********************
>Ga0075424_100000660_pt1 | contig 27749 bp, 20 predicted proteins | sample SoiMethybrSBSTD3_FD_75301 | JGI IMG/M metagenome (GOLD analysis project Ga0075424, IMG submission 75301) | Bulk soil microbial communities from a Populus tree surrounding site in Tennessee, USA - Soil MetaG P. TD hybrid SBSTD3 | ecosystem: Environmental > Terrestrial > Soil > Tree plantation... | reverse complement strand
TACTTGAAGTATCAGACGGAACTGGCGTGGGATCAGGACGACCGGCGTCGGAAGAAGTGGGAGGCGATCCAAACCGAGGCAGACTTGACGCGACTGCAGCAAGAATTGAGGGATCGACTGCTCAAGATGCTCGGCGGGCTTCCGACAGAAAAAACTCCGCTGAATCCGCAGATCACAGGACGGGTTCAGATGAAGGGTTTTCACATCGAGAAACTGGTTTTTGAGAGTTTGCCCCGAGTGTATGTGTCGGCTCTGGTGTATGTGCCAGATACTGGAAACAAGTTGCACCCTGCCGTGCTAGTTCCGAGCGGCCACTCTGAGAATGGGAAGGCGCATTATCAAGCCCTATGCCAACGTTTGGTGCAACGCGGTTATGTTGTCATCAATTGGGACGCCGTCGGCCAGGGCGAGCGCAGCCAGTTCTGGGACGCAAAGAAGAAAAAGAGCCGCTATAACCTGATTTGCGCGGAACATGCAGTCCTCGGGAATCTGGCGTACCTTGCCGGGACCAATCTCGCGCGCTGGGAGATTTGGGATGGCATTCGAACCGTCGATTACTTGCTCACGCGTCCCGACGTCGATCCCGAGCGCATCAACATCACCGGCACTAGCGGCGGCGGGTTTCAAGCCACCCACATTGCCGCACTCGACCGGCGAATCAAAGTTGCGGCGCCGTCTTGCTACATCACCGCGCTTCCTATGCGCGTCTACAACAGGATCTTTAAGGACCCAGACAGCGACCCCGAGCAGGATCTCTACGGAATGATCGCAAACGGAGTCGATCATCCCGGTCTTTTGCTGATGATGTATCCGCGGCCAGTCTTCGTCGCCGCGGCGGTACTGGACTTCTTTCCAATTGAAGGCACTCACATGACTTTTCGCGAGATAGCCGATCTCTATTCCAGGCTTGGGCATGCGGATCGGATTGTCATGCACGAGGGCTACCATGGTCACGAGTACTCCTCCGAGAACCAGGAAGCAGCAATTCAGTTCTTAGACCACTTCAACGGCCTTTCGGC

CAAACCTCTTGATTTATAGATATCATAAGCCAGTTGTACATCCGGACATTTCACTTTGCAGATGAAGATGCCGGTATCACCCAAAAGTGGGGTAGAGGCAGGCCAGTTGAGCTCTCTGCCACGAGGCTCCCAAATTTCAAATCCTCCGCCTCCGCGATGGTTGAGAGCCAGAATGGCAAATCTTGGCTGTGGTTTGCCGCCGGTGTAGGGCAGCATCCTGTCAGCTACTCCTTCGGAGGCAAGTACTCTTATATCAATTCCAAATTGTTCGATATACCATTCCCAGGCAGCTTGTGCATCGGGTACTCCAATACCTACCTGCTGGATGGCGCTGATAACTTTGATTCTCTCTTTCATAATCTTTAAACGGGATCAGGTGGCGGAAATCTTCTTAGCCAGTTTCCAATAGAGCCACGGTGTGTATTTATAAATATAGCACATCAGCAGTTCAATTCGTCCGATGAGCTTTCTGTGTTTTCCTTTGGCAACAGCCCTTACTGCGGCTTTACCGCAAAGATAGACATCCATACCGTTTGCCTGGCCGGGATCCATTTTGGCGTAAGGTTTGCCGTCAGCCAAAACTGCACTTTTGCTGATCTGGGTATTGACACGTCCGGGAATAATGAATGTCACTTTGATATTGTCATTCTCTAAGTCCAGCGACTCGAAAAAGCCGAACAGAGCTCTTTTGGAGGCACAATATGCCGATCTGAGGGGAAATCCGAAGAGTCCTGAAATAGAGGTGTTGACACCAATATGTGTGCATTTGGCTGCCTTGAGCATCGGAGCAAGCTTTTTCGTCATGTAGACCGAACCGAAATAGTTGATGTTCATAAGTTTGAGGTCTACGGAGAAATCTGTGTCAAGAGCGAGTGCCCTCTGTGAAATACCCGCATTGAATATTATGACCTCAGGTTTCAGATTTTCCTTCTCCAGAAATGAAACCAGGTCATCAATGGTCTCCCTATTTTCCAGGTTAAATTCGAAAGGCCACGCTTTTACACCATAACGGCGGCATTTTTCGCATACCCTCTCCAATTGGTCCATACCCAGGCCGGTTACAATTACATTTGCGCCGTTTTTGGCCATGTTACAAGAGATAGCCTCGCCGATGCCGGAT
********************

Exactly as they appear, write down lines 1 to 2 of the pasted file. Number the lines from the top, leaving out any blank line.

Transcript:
>Ga0075424_100000660_pt1 | contig 27749 bp, 20 predicted proteins | sample SoiMethybrSBSTD3_FD_75301 | JGI IMG/M metagenome (GOLD analysis project Ga0075424, IMG submission 75301) | Bulk soil microbial communities from a Populus tree surrounding site in Tennessee, USA - Soil MetaG P. TD hybrid SBSTD3 | ecosystem: Environmental > Terrestrial > Soil > Tree plantation... | reverse complement strand
TACTTGAAGTATCAGACGGAACTGGCGTGGGATCAGGACGACCGGCGTCGGAAGAAGTGGGAGGCGATCCAAACCGAGGCAGACTTGACGCGACTGCAGCAAGAATTGAGGGATCGACTGCTCAAGATGCTCGGCGGGCTTCCGACAGAAAAAACTCCGCTGAATCCGCAGATCACAGGACGGGTTCAGATGAAGGGTTTTCACATCGAGAAACTGGTTTTTGAGAGTTTGCCCCGAGTGTATGTGTCGGCTCTGGTGTATGTGCCAGATACTGGAAACAAGTTGCACCCTGCCGTGCTAGTTCCGAGCGGCCACTCTGAGAATGGGAAGGCGCATTATCAAGCCCTATGCCAACGTTTGGTGCAACGCGGTTATGTTGTCATCAATTGGGACGCCGTCGGCCAGGGCGAGCGCAGCCAGTTCTGGGACGCAAAGAAGAAAAAGAGCCGCTATAACCTGATTTGCGCGGAACATGCAGTCCTCGGGAATCTGGCGTACCTTGCCGGGACCAATCTCGCGCGCTGGGAGATTTGGGATGGCATTCGAACCGTCGATTACTTGCTCACGCGTCCCGACGTCGATCCCGAGCGCATCAACATCACCGGCACTAGCGGCGGCGGGTTTCAAGCCACCCACATTGCCGCACTCGACCGGCGAATCAAAGTTGCGGCGCCGTCTTGCTACATCACCGCGCTTCCTATGCGCGTCTACAACAGGATCTTTAAGGACCCAGACAGCGACCCCGAGCAGGATCTCTACGGAATGATCGCAAACGGAGTCGATCATCCCGGTCTTTTGCTGATGATGTATCCGCGGCCAGTCTTCGTCGCCGCGGCGGTACTGGACTTCTTTCCAATTGAAGGCACTCACATGACTTTTCGCGAGATAGCCGATCTCTATTCCAGGCTTGGGCATGCGGATCGGATTGTCATGCACGAGGGCTACCATGGTCACGAGTACTCCTCCGAGAACCAGGAAGCAGCAATTCAGTTCTTAGACCACTTCAACGGCCTTTCGGC